Bahraini Foreign Minister Abdullatif bin Rashid Al Zayani, Israeli Prime Minister Benjamin Netanyahu and United Arab Emirates Foreign Minister Sheikh Abdullah bin Zayed Al Nahyan display their copies of signed agreements while US President Donald Trump looks on, at the signing ceremony of the Abraham Accords, at the White House in Washington, DC, Sept. 15, 2020. Photo: Reuters / Tom Brenner.
A future Gaza war will not derail Arab-Muslim normalization with Israel. The theory that Palestinian-Israeli peace dictates Israel’s wider acceptance in the Arab and Muslim region no longer holds true. The Palestinian conflict remains significant, but does not preclude Israel’s integration into the Arab-Muslim expanse around it.
The direst prediction of them all — the death of the Abraham Accords after the latest Gaza war — never came close.
On the contrary, a stream of actions involving major Muslim nations, stretching from Kazakhstan to Egypt, and from Sudan to Morocco, immediately after the recent escalation, indicate subtle shifts in the dynamics of the Arab-Israeli conflict. The biggest one could be the decoupling of the Palestinian-Israel peace process and Israel’s wider regional relations.
The United Arab Emirates has just received the first Israeli foreign minister in Abu Dhabi. Eight Muslim nations and Israel were part of the US-led Sea Breeze military drills in the Black Sea recently. The Muslim nation of Kazakhstan, a member state of the Organization of Islamic Cooperation (OIC), dedicated a memorial to Jews just days after the recent Gaza war. And that war was still raging when Sudan reaped the fruits of its normalization with Israel (among other positive policies), through international debt-relief commitments in Paris on May 17.
A week later, President Ilham Aliev celebrated “the strong ties” between Azerbaijan and Israel, and proudly declared that Baku has “full access to sophisticated Israeli weaponry.” Egypt sent the first invitation in 13 years to an Israeli foreign minister to visit Cairo.
In March, OIC membership applicant Kosovo became the first Muslim nation to move its embassy to Jerusalem. When Gaza erupted two months later, Kosovo did not reconsider. Nor did the OIC or any member state take significant punitive action against Israel. [The multilateral organization did slap Kosovo on the wrist for that move, though].
There is also Bangladesh — days after the Gaza ceasefire — removing the Israel exclusion from its passport and telling the Palestinian ambassador: “We are a sovereign country; we will decide what to do.” Although the country has no diplomatic ties with Israel, the timing of the gesture is important.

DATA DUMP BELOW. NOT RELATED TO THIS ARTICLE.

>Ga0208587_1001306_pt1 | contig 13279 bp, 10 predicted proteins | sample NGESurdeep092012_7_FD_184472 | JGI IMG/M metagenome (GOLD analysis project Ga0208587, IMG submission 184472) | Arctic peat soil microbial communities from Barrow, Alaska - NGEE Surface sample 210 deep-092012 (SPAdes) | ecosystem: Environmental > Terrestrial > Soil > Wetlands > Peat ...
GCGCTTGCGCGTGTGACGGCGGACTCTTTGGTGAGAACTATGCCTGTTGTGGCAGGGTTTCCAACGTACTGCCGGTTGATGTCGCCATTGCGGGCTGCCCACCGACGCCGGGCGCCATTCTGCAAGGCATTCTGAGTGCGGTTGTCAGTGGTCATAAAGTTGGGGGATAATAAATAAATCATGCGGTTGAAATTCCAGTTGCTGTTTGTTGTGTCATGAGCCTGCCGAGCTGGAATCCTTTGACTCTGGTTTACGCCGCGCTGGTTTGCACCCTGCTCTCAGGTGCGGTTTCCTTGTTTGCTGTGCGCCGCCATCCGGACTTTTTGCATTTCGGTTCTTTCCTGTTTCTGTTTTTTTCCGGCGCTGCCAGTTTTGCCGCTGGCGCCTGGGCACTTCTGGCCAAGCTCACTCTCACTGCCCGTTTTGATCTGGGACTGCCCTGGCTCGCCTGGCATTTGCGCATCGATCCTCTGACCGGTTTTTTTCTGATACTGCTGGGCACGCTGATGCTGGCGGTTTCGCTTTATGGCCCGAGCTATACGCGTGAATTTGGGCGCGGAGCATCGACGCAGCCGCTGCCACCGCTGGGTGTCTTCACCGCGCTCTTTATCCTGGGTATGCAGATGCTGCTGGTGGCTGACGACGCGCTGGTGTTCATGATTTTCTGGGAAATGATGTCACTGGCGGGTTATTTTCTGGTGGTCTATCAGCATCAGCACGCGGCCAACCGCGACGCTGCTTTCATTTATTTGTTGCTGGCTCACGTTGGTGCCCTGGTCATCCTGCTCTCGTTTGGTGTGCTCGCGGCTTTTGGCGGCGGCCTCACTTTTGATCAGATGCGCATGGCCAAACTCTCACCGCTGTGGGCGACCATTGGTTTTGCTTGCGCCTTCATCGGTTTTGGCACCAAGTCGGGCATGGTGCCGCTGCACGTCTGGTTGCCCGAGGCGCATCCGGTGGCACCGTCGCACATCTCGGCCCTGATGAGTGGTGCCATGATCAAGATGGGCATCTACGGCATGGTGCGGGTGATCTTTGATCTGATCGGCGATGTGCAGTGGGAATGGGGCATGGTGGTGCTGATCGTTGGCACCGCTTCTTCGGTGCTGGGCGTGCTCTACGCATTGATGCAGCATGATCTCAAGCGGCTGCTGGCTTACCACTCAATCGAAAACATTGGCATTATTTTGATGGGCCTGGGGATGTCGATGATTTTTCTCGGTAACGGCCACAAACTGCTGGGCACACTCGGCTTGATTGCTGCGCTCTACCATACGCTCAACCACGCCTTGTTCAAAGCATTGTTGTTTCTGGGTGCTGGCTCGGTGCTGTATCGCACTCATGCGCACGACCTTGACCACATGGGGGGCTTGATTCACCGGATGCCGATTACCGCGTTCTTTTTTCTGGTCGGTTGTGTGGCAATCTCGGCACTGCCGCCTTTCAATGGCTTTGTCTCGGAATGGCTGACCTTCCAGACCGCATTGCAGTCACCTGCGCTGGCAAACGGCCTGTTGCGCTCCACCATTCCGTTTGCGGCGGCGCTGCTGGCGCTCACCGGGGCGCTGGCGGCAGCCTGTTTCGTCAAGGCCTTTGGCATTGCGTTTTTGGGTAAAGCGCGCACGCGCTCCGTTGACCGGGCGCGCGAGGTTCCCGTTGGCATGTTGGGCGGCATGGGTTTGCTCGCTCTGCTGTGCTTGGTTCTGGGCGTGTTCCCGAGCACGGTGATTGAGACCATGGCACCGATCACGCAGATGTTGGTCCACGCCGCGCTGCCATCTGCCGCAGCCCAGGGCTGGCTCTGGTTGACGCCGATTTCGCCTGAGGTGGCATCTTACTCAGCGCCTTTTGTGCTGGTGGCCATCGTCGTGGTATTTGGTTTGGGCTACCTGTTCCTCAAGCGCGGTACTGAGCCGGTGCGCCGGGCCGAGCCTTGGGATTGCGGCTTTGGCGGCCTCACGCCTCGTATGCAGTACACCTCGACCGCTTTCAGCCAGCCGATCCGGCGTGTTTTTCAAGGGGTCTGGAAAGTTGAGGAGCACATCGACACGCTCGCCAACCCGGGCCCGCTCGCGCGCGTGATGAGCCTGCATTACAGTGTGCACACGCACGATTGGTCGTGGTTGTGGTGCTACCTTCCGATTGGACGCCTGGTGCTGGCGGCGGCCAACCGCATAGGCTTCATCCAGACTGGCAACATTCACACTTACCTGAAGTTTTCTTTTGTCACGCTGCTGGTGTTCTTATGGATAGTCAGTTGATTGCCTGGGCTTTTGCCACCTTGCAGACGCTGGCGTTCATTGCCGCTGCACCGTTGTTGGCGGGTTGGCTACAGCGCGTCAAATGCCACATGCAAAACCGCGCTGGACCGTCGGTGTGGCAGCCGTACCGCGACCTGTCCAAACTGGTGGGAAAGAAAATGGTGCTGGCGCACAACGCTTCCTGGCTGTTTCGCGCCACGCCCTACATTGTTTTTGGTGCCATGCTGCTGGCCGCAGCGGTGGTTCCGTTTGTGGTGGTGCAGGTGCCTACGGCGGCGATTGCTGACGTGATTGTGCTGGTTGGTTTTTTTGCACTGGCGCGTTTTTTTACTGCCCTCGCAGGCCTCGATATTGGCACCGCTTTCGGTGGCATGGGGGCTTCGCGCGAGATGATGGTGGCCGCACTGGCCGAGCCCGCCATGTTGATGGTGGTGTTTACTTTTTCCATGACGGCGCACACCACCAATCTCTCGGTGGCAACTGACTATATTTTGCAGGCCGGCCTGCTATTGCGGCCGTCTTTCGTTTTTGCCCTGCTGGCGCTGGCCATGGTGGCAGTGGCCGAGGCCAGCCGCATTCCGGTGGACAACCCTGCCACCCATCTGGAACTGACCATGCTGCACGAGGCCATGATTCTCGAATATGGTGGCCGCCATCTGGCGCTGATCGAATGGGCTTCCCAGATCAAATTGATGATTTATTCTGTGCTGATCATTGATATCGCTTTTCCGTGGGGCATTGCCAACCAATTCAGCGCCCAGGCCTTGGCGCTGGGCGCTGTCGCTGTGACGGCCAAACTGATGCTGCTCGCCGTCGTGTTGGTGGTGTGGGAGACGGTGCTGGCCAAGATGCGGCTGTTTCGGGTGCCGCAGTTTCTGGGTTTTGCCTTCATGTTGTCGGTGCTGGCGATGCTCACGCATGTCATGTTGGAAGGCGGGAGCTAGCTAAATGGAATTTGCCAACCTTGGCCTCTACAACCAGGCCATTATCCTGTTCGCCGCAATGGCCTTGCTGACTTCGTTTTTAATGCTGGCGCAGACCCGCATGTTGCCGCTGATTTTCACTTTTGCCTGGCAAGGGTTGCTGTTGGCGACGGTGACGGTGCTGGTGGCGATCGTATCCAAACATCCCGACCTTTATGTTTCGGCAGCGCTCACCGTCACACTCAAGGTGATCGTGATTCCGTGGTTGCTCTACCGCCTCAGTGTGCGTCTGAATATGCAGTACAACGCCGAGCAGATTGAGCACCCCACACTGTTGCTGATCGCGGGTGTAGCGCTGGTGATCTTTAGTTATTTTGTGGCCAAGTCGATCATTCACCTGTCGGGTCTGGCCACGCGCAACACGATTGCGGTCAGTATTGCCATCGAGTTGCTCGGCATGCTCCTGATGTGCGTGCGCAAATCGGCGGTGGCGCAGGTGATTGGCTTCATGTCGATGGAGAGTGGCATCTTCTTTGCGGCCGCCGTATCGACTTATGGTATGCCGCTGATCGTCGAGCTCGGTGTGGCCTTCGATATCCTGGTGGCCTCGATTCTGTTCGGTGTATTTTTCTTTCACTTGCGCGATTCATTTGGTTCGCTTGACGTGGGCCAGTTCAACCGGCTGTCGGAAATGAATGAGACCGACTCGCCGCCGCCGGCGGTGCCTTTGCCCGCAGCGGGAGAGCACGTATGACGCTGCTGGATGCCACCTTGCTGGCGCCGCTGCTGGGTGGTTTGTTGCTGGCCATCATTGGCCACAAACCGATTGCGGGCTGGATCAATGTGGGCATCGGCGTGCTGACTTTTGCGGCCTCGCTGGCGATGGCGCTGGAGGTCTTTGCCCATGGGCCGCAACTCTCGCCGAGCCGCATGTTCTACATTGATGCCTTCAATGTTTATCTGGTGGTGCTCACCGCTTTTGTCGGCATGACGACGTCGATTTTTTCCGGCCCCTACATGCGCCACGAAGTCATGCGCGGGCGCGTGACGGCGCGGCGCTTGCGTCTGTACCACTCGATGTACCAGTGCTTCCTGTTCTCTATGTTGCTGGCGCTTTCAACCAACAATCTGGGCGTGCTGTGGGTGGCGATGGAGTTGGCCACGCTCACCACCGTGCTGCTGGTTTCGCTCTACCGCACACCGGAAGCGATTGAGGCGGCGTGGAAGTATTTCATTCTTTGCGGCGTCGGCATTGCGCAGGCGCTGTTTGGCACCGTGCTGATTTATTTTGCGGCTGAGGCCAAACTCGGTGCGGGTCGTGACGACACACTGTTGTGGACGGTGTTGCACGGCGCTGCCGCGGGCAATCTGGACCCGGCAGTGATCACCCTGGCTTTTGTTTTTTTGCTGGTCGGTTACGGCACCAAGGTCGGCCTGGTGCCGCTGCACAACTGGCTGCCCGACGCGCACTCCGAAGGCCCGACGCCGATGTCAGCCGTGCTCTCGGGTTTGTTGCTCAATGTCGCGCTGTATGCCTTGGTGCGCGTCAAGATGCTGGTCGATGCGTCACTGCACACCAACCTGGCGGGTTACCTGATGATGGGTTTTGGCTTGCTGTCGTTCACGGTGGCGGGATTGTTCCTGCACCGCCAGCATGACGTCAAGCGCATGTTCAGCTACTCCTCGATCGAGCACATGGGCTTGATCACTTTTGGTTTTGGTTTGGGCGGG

Normalization is here to stay, and Israel is no longer the enemy in many strategic circles across the wider Middle East. Predictions of the Abraham Accords’ demise were premature. Hamas and Iran, and a long list of right-wing parties, leftist nationalists, and populist leaders (like President Erdogan in Turkey and Prime Minister Imran Khan in Pakistan) find few buyers in the region for their anti-normalization pitch.
Perceptions about Israel changed between 2011 and 2020 in regional national security circles. Israel’s reputation in technology, its precision strikes in Syria, the role of its weaponry in the Nagorno-Karabakh war, and its alleged covert actions on Iran’s nuclear program have had the combined effect of forcing some policy planners in the region to see a robust Israeli role in collaborative regional security.
In interviews with two security officials in two countries neighboring Iran in January and May last year, they said that they indirectly rely on Israel to counter Iran’s influence, which they believe they cannot do alone. Officials in the region will not say this openly, but journalists have heard variations of this view from government, military, and intelligence officials in background briefings within the past five years.
But a word of caution: Israel should not stretch its luck.
While the dynamics have changed, a repeat of the Gaza conflict, renewed unrest in Jerusalem, and fresh images of Palestinian women and children scuffling with strong-looking, impressively attired Israeli soldiers will strain the luck of Israel’s many good friends in the region, empower hard-liners, and could slow new ties.
But if Israel shows its new friends that it can deftly handle the conflict with the Palestinians, then it can expect help from its new support network in the region to pressure Palestinian leaders to enact necessary reforms, focus on opportunities for young Palestinians, and shun violence. The idea that Arabs should nudge Palestinians toward moderation is another brewing trend in moderate Arab countries that has the potential to change the Arab approach toward the Palestinian issue, depending again on how Israel plays its cards.
Ahmed Quraishi a journalist who covers national security issues in the MENA region. Twitter @_AhmedQuraishi